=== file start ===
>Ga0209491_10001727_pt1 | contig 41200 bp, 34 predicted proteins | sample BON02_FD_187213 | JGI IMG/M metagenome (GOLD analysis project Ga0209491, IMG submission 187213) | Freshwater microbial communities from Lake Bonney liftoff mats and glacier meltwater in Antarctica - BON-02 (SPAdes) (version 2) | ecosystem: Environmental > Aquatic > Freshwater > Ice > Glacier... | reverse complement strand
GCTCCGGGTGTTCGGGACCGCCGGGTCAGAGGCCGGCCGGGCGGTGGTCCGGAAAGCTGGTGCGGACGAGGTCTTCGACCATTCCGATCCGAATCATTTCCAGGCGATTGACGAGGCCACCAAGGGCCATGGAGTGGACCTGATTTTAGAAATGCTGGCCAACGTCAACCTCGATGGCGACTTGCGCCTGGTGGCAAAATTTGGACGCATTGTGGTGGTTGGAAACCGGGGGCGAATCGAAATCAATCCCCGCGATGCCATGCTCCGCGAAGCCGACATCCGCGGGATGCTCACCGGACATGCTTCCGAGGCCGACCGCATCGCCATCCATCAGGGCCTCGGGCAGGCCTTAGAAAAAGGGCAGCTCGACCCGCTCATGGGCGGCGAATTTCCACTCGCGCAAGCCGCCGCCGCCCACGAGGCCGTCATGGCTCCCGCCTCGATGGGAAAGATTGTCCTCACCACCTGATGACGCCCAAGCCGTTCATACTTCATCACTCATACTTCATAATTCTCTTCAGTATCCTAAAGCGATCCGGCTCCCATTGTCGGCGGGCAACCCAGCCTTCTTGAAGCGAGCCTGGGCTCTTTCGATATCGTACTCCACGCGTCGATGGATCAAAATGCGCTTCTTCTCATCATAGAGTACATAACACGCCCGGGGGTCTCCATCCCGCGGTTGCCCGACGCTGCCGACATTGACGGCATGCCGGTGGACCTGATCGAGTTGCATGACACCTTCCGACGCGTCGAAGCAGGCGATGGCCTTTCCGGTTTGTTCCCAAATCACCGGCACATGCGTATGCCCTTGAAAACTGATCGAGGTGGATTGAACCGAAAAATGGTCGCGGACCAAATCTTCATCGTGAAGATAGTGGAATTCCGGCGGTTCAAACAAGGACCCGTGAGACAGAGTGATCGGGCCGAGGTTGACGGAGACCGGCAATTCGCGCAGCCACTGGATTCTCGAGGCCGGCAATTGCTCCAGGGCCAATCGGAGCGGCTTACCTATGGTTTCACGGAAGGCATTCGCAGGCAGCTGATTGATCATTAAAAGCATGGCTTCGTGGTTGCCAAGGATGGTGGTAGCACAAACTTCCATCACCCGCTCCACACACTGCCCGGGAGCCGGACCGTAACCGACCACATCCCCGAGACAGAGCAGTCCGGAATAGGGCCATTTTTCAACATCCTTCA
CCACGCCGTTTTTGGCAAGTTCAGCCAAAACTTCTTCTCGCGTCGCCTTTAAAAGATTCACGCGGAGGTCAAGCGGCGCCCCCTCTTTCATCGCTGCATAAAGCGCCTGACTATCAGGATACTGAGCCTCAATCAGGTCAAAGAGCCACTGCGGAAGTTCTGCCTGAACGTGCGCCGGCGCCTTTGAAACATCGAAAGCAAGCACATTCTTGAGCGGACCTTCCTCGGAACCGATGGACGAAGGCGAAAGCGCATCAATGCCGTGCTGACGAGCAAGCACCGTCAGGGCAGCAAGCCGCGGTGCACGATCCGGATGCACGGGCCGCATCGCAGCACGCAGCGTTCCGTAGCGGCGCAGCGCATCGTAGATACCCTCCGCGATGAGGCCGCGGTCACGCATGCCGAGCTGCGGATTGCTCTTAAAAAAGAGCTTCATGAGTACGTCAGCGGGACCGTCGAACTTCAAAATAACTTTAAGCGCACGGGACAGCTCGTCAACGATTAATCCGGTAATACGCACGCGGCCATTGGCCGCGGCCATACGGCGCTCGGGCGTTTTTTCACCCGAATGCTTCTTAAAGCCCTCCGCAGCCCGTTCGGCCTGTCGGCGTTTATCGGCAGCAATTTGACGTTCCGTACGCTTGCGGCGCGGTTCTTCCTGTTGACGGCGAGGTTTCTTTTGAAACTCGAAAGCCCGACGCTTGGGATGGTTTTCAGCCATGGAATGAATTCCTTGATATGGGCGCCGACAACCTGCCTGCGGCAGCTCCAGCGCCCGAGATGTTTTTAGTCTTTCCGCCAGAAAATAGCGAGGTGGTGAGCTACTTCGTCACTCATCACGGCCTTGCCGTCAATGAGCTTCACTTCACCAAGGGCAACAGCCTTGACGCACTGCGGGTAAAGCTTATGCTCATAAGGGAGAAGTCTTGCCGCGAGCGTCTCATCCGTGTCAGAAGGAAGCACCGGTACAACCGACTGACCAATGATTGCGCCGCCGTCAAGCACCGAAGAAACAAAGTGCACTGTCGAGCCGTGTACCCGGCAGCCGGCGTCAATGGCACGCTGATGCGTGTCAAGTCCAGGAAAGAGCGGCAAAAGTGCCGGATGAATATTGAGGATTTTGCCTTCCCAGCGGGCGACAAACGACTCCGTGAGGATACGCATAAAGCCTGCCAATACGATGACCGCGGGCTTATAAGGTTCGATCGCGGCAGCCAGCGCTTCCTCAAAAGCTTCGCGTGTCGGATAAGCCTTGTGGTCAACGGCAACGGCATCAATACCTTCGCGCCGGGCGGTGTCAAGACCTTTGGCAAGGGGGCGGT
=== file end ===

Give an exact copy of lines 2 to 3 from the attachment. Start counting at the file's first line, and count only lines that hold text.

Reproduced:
GCTCCGGGTGTTCGGGACCGCCGGGTCAGAGGCCGGCCGGGCGGTGGTCCGGAAAGCTGGTGCGGACGAGGTCTTCGACCATTCCGATCCGAATCATTTCCAGGCGATTGACGAGGCCACCAAGGGCCATGGAGTGGACCTGATTTTAGAAATGCTGGCCAACGTCAACCTCGATGGCGACTTGCGCCTGGTGGCAAAATTTGGACGCATTGTGGTGGTTGGAAACCGGGGGCGAATCGAAATCAATCCCCGCGATGCCATGCTCCGCGAAGCCGACATCCGCGGGATGCTCACCGGACATGCTTCCGAGGCCGACCGCATCGCCATCCATCAGGGCCTCGGGCAGGCCTTAGAAAAAGGGCAGCTCGACCCGCTCATGGGCGGCGAATTTCCACTCGCGCAAGCCGCCGCCGCCCACGAGGCCGTCATGGCTCCCGCCTCGATGGGAAAGATTGTCCTCACCACCTGATGACGCCCAAGCCGTTCATACTTCATCACTCATACTTCATAATTCTCTTCAGTATCCTAAAGCGATCCGGCTCCCATTGTCGGCGGGCAACCCAGCCTTCTTGAAGCGAGCCTGGGCTCTTTCGATATCGTACTCCACGCGTCGATGGATCAAAATGCGCTTCTTCTCATCATAGAGTACATAACACGCCCGGGGGTCTCCATCCCGCGGTTGCCCGACGCTGCCGACATTGACGGCATGCCGGTGGACCTGATCGAGTTGCATGACACCTTCCGACGCGTCGAAGCAGGCGATGGCCTTTCCGGTTTGTTCCCAAATCACCGGCACATGCGTATGCCCTTGAAAACTGATCGAGGTGGATTGAACCGAAAAATGGTCGCGGACCAAATCTTCATCGTGAAGATAGTGGAATTCCGGCGGTTCAAACAAGGACCCGTGAGACAGAGTGATCGGGCCGAGGTTGACGGAGACCGGCAATTCGCGCAGCCACTGGATTCTCGAGGCCGGCAATTGCTCCAGGGCCAATCGGAGCGGCTTACCTATGGTTTCACGGAAGGCATTCGCAGGCAGCTGATTGATCATTAAAAGCATGGCTTCGTGGTTGCCAAGGATGGTGGTAGCACAAACTTCCATCACCCGCTCCACACACTGCCCGGGAGCCGGACCGTAACCGACCACATCCCCGAGACAGAGCAGTCCGGAATAGGGCCATTTTTCAACATCCTTCA
CCACGCCGTTTTTGGCAAGTTCAGCCAAAACTTCTTCTCGCGTCGCCTTTAAAAGATTCACGCGGAGGTCAAGCGGCGCCCCCTCTTTCATCGCTGCATAAAGCGCCTGACTATCAGGATACTGAGCCTCAATCAGGTCAAAGAGCCACTGCGGAAGTTCTGCCTGAACGTGCGCCGGCGCCTTTGAAACATCGAAAGCAAGCACATTCTTGAGCGGACCTTCCTCGGAACCGATGGACGAAGGCGAAAGCGCATCAATGCCGTGCTGACGAGCAAGCACCGTCAGGGCAGCAAGCCGCGGTGCACGATCCGGATGCACGGGCCGCATCGCAGCACGCAGCGTTCCGTAGCGGCGCAGCGCATCGTAGATACCCTCCGCGATGAGGCCGCGGTCACGCATGCCGAGCTGCGGATTGCTCTTAAAAAAGAGCTTCATGAGTACGTCAGCGGGACCGTCGAACTTCAAAATAACTTTAAGCGCACGGGACAGCTCGTCAACGATTAATCCGGTAATACGCACGCGGCCATTGGCCGCGGCCATACGGCGCTCGGGCGTTTTTTCACCCGAATGCTTCTTAAAGCCCTCCGCAGCCCGTTCGGCCTGTCGGCGTTTATCGGCAGCAATTTGACGTTCCGTACGCTTGCGGCGCGGTTCTTCCTGTTGACGGCGAGGTTTCTTTTGAAACTCGAAAGCCCGACGCTTGGGATGGTTTTCAGCCATGGAATGAATTCCTTGATATGGGCGCCGACAACCTGCCTGCGGCAGCTCCAGCGCCCGAGATGTTTTTAGTCTTTCCGCCAGAAAATAGCGAGGTGGTGAGCTACTTCGTCACTCATCACGGCCTTGCCGTCAATGAGCTTCACTTCACCAAGGGCAACAGCCTTGACGCACTGCGGGTAAAGCTTATGCTCATAAGGGAGAAGTCTTGCCGCGAGCGTCTCATCCGTGTCAGAAGGAAGCACCGGTACAACCGACTGACCAATGATTGCGCCGCCGTCAAGCACCGAAGAAACAAAGTGCACTGTCGAGCCGTGTACCCGGCAGCCGGCGTCAATGGCACGCTGATGCGTGTCAAGTCCAGGAAAGAGCGGCAAAAGTGCCGGATGAATATTGAGGATTTTGCCTTCCCAGCGGGCGACAAACGACTCCGTGAGGATACGCATAAAGCCTGCCAATACGATGACCGCGGGCTTATAAGGTTCGATCGCGGCAGCCAGCGCTTCCTCAAAAGCTTCGCGTGTCGGATAAGCCTTGTGGTCAACGGCAACGGCATCAATACCTTCGCGCCGGGCGGTGTCAAGACCTTTGGCAAGGGGGCGGT